Japanese sweets come to your house -Candy Japan-

November 11, 2014 Juju Kurihara Entertainment, Foods Tags: 0 Comments

 

dagashiyaWhen I was little, there were always some very old looking small shop called Dagashiya (駄菓子屋) where sold small packets of sweets. The name Dagashi appreared in Edo period (江戸時代/1603-1868) when refined white sugar was only for the noble people and it was called Jogashi (上菓子/high-sweets) while commoners could only access to the sweets used brown or black sugar. In Kanzai area (関西), it was called Zatsu-gashi (雑菓子) because it was un-refined compare to refined sweets, Jogashi. 

 

 

 

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The kanji, 駄 means inferior or poor in quality. This doesn´t mean Dagashi is bad, just means it´s not delicate sweet like traditional Wagashi (和菓子).    

Now the name Dagashi is used for cheap snacks for children. Usually they are in a small package or in a glass jars that you can pick piece by piece. As a child, I loved to see big round candies in different colour or some squid taste sheet on stick in old-fashioned glasses. 

 

 

 

OLYMPUS DIGITAL CAMERAShopowners are older person and they kind of teach kids some manners. Since most of the sweets are 10 yen or 20 yen, I could buy 10 different sweets, which filled my small hands for just one 100 yen coin. Imagin how happy a child could be just for 100 yen.

When my Mum was small, a man would come to an open space of the town where kids gathered to play. He usually brought Kamishibai (紙芝居/picture story) and Dagashi that childrend would buy before the Kamishibai show. 

Now, as you know, many Konbini stores are everywhere in Japan and these small Dagashiya are desappearing. Last time I visited where I grew up, my dagashiya had gone and there was a dry-cleaning shop instead. It was a little sad moment.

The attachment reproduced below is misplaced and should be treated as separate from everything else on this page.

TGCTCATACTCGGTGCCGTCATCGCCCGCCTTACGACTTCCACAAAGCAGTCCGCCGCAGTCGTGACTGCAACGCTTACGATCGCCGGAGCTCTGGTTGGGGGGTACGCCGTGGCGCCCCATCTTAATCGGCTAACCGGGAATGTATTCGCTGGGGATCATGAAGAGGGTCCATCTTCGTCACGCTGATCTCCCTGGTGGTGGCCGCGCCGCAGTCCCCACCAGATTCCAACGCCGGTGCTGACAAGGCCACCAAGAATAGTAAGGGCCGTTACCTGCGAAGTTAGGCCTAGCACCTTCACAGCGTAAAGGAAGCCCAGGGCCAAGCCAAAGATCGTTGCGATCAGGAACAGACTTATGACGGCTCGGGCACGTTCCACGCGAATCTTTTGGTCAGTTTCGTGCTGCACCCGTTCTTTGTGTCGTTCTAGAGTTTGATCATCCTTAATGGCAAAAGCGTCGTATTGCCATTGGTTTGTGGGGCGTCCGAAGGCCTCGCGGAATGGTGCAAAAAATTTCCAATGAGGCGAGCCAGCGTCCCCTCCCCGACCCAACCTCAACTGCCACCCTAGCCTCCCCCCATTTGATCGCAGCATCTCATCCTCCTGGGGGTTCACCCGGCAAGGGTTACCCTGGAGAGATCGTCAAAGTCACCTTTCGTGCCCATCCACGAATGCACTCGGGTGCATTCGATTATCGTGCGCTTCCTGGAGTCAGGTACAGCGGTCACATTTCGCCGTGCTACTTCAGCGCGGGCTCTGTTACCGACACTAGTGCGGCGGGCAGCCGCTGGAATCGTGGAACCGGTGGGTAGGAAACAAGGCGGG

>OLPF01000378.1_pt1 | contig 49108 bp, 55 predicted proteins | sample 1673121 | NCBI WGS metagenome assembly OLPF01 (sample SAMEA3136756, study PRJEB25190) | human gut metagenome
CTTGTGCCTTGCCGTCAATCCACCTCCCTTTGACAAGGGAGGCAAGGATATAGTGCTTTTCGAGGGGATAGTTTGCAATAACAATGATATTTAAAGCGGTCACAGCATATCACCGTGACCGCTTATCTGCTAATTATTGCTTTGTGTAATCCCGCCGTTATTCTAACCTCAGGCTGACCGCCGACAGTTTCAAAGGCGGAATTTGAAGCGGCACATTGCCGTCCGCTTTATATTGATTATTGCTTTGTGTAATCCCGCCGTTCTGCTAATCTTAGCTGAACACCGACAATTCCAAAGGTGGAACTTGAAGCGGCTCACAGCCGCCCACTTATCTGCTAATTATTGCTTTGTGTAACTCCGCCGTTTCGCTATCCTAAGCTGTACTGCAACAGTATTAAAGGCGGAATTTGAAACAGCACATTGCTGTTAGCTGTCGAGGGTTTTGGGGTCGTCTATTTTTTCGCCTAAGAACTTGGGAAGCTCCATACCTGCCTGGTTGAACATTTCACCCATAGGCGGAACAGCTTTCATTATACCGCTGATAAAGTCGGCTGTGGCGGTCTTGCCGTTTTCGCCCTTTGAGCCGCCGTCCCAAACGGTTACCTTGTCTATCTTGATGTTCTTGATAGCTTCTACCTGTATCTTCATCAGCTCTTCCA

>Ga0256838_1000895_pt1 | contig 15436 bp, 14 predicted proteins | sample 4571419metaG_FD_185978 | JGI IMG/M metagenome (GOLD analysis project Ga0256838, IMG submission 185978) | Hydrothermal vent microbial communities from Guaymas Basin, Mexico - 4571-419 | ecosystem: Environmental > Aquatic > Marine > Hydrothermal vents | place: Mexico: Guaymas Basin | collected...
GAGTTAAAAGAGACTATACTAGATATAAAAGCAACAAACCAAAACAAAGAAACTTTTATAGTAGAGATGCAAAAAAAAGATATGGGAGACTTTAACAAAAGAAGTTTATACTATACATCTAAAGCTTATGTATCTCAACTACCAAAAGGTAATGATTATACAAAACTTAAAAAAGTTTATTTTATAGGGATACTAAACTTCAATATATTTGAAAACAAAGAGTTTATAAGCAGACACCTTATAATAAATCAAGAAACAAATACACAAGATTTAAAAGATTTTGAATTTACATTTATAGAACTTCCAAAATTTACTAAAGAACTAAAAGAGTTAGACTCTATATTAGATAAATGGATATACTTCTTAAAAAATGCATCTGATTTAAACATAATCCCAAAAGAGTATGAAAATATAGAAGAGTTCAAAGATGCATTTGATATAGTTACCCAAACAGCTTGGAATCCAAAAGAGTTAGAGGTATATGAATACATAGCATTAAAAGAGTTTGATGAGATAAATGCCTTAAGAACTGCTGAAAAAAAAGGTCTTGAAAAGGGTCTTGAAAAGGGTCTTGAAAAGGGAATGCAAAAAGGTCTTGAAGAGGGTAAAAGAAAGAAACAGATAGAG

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Anyway, what I wanted to write today is, you can have those Japanese sweets I had in my childhood. Although there are less dagashiya, thoese snacks still exist. And there is a Finnish guy who sends you two envelops or a box-full of Japanese candies every month for $25. You just sit wherever you are and Japanese sweets come to your house. How is that? 

The page is called, Candy Japan. If you love Japanese sweets, this service must be a heaven. 

 

 

 

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The process seems to be easy. You just go to their website and register, decide the payment method and wait until you get some Japanese envelopes. 

Only problem is everything is written in Japanese, ingredients or instructions. So if you are allergic to certain things and do not read Japanese, as the Finish guy mentions, probably it´s the best not to use this service. If you have no problem to allergies but you don´t read Japanese, well, you may have another problem. 

 

 

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Sometimes you will get some weird sweets like this photo. 

I guess you see a photo of Raamen and you think, "Oh, why raamen? It´s not a sweet." Well, this is a candy. 

If you get one of those, don´t get freaked out. Just type the company name in Google or YouTube. Then you will be able to find what it is and how to make the best out of these candies. 

 

 

 

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For example, this raamen kit is a product of Kracie´s Popin´ Cookin´ DIY. They look quite strange. So you make dishes such as sushi, raamen, hamburger, doughnuts and many other food but they are all candies. I don´t know if it´s a common sweet but I remember there was already this sort of candies, which you can make an experiment with. This is a very much advanced type.

They are very creative in a way and I´m sure you will have fun making them. The taste? I don´t know. Let me know when you try one of them. I´m curious actually. 

 

With Candy Japan, you will receive any sort of surprises every month. Not only once but twice a month. Don´t worry, I don´t think you get the weird snacks all the time. But when you get one, just have fun and tell us your experience. 

I have noticed this type of business is growing. I´ve also seen the site selling beautiful Japanese paper. If I find more, I will let you know.

 

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